Weekends are the exclamation point of our week. It’s a chance to sleep in and have a whole ton of fun, whether that’s relaxing and laying low, or going out with friends. Weekends feel deliciously good in some ways, but it’s when a lot of people struggle with their nutrition progress. Whether that means creating healthier eating habits, feeling more in control of food choices, or working towards fat loss, weekends can be tough to navigate when our routines are thrown out of whack and there are more food and drink options available.
I totally get it, because I was there myself.
Several years ago when I was dieting, I had developed a love/hate relationship with weekends. I loved them because I would eat everything that I wanted, but I hated them because of the guilt, and the way it made me feel to go wild with food.
I was “being good” Monday through Friday which, back then, meant I was being extremely restrictive with my food. Then, beginning on Friday evening, I would let loose and eat everything I wanted – sort of a nutritional exhale – which would continue throughout the entire weekend.
I felt so deprived each week from Monday through Friday afternoon that the weekends became a free-for-all. My weekday restriction made me feel like I had to eat All Of The Things on the weekends, because Monday was right around the corner which meant my reluctantly climbing back on that dreadful wagon from dieting hell.
I was white-knuckling my way through each week, counting macros, divvying out almonds, and hating the food that I was eating because it was so bland and gross. (More grilled chicken and steamed broccoli, anyone? No? Yeah, I didn’t think so.) On the weekend I was eating everything in sight, which left me bloated, lethargic, and feeling guilty for stuffing myself. Every Sunday night I would go to bed feeling like a failure, and I would vow to be even more strict come Monday.
Week after week this went on as I vacillated between restriction and over-indulging. I was either hungry and thinking about food, or I was stuffed… and still thinking about food. Food was no longer enjoyable; it had become a constant source of stress. My body composition wasn’t changing at all even though I was being “so good” during the week, and the worst part was that my behavior was making me feel more and more out of control with food. No part of my eating process felt intuitive whatsoever.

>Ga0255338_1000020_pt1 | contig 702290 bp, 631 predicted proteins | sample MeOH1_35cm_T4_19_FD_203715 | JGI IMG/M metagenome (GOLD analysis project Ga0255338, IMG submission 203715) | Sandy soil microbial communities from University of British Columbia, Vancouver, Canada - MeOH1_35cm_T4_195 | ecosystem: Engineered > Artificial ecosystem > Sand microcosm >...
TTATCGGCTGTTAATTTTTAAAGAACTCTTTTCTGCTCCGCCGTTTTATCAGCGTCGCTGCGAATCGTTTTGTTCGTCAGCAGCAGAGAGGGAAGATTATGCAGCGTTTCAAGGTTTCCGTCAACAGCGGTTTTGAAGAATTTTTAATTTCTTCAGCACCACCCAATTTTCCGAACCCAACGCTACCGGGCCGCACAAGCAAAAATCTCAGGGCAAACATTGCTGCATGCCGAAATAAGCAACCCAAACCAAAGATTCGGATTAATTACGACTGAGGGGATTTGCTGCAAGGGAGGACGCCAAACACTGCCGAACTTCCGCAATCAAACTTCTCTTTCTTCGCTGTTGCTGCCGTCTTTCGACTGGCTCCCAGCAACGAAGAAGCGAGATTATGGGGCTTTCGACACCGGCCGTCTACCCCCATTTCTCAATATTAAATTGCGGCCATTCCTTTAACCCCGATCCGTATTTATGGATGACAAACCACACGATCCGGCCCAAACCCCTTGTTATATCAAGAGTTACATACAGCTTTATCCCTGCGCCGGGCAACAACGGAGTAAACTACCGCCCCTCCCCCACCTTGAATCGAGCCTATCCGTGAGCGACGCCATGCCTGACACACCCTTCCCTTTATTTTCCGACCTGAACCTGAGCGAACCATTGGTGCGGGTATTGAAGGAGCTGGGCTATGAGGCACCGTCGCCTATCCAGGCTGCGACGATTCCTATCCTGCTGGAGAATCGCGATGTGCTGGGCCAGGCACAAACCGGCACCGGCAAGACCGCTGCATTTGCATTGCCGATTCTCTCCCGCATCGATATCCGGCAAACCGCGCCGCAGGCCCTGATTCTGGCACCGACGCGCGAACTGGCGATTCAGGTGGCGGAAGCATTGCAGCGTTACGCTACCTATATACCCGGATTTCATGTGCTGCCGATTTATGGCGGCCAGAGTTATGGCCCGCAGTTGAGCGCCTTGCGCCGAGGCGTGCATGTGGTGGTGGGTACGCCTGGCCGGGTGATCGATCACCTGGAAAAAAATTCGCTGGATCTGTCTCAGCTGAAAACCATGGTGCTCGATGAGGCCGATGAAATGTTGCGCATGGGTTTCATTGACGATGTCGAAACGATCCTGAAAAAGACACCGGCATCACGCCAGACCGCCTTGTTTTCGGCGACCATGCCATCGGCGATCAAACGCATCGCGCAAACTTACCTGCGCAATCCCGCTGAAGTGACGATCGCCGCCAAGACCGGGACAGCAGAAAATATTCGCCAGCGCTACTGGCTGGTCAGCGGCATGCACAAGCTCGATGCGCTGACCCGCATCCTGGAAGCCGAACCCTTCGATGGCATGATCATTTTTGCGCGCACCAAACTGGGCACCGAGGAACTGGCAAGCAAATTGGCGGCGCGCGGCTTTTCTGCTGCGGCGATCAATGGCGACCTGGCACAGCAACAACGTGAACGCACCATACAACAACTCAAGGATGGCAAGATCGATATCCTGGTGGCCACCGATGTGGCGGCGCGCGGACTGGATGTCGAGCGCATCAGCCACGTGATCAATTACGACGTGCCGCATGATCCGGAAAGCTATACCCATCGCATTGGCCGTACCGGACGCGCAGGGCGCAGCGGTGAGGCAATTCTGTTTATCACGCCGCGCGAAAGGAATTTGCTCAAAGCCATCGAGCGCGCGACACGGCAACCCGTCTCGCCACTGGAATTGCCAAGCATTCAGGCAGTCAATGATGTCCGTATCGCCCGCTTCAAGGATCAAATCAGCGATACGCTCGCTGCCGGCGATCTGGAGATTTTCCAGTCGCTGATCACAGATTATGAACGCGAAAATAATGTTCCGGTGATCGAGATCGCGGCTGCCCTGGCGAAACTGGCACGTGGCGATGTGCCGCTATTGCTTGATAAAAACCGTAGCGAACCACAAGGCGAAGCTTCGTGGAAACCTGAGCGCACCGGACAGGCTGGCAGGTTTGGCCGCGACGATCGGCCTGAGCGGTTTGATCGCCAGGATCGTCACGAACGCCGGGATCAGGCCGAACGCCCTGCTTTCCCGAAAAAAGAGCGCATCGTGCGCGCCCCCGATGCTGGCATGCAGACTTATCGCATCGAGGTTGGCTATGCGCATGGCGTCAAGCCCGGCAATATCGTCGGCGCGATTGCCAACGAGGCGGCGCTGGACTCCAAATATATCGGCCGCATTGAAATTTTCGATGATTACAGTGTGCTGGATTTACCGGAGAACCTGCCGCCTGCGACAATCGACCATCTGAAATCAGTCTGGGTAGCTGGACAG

After a considerable amount of time, and a whole lot of trial and error I finally realized the mistakes that I was making. I am now to a place where I am completely satisfied, in control, and madly in love with the way I eat seven days a week, and you can be, too!
I have worked with hundreds and hundreds of clients and weekends are, without a doubt, the hardest parts of the week to navigate nutritionally. Seeing as how so many people struggle with this, I wanted to pass along everything I have learned to make your eating enjoyable and effortless on the weekends and never feel guilty again.
Nutritionally, weekends count.
You are probably thinking, “Well, no, duh”, but not so fast. Most people treat weekends as if they are nutritional freebies for a couple of different reasons.
First, weekends signal the end of a work week. Hooray! For many people this is a cause for celebration, which means that they eat and drink like it is, too.
Second, it’s sort of easy to feel like weekends don’t really count in terms of nutrition because they fly by. One second it’s Friday evening and then WHOOSH! it’s suddenly Sunday night. How many times have you said, “Holy crap, where has the weekend gone?” Because of this, it’s easy for weekends to give the illusion that they don’t count as much as they as they actually do.
Let me give you some hard data that has surprised every person I’ve shared this with:
Weekend meals make up one-third of your weekly meals.
Check it out: assuming you are eating three meals per day x seven days per week = 21 meals. Friday evening meal (which is when most people start to indulge) + three meals on Saturday + three meals on Sunday = seven meals. Those weekend meals are 33% of your weekly meals. In sum, this means that what you are eating on the weekend counts. Big time.
Here are the most common ways that people get tripped up on the weekend when it comes to nutrition, and some changes you can make immediately.
The Hall Pass
“I was so good all week. I deserve this.” ::mows down chocolate cake::
Sound familiar? Yeah, it was my thought process for years when it came to the weekend, too. Restrict all week long, and then grant myself a hall pass* to eat whatever “bad foods” I wanted on the weekend based on my good behavior throughout the week.
While it’s fine to indulge, it’s important to remember a few things.
- There is no such thing as “being good” or “being bad” with food, just like food itself is neither good nor bad. To quote my good friend Jessie Mundell, “It’s just food.”
- When we tell ourselves we’ve been “good” it opens the door for temptation to participate in behaviors that we then deem to be “bad” (you little rebel, you).